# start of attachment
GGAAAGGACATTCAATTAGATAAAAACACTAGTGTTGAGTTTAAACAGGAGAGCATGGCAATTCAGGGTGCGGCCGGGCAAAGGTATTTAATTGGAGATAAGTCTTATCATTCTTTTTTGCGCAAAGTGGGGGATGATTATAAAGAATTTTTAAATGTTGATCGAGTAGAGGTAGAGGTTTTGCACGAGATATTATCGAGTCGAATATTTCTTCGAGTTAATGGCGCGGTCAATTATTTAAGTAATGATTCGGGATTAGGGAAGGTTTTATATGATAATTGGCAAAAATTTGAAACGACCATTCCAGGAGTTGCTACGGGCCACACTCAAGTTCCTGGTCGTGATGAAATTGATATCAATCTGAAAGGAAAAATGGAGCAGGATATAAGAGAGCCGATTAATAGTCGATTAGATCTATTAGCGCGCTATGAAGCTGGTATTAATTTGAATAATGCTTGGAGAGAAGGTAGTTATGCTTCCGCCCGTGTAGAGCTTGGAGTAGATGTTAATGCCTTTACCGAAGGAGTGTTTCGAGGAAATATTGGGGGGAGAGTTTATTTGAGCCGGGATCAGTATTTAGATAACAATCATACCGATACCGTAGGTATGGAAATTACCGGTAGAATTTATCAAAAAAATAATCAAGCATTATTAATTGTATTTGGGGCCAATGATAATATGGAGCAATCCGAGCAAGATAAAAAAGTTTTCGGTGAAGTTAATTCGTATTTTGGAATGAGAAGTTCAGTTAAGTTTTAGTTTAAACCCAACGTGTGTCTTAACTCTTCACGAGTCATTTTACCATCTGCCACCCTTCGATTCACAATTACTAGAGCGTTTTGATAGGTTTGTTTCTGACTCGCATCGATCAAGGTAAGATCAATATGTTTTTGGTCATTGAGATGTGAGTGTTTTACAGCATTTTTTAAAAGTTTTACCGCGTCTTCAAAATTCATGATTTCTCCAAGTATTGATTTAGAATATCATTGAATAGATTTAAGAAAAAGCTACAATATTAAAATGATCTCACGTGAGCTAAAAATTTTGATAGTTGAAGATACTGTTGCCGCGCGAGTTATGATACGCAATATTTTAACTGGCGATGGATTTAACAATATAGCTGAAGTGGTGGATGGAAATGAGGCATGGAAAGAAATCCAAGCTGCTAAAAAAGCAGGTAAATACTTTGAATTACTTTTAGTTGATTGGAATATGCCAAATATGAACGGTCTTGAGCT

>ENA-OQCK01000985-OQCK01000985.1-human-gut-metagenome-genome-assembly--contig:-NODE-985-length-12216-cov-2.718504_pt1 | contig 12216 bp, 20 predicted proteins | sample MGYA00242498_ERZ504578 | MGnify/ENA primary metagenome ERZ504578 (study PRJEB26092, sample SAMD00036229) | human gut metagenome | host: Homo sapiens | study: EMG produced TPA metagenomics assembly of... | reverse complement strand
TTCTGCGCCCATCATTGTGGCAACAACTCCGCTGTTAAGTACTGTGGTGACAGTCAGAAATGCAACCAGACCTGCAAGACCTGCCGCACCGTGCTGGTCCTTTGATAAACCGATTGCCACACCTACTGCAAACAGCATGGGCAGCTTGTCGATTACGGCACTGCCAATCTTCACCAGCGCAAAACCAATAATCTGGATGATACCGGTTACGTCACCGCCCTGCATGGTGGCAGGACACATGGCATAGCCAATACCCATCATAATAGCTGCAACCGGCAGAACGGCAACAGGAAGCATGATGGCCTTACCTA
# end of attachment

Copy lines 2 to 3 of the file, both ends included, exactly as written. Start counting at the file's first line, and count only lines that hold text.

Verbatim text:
>ENA-OQCK01000985-OQCK01000985.1-human-gut-metagenome-genome-assembly--contig:-NODE-985-length-12216-cov-2.718504_pt1 | contig 12216 bp, 20 predicted proteins | sample MGYA00242498_ERZ504578 | MGnify/ENA primary metagenome ERZ504578 (study PRJEB26092, sample SAMD00036229) | human gut metagenome | host: Homo sapiens | study: EMG produced TPA metagenomics assembly of... | reverse complement strand
TTCTGCGCCCATCATTGTGGCAACAACTCCGCTGTTAAGTACTGTGGTGACAGTCAGAAATGCAACCAGACCTGCAAGACCTGCCGCACCGTGCTGGTCCTTTGATAAACCGATTGCCACACCTACTGCAAACAGCATGGGCAGCTTGTCGATTACGGCACTGCCAATCTTCACCAGCGCAAAACCAATAATCTGGATGATACCGGTTACGTCACCGCCCTGCATGGTGGCAGGACACATGGCATAGCCAATACCCATCATAATAGCTGCAACCGGCAGAACGGCAACAGGAAGCATGATGGCCTTACCTA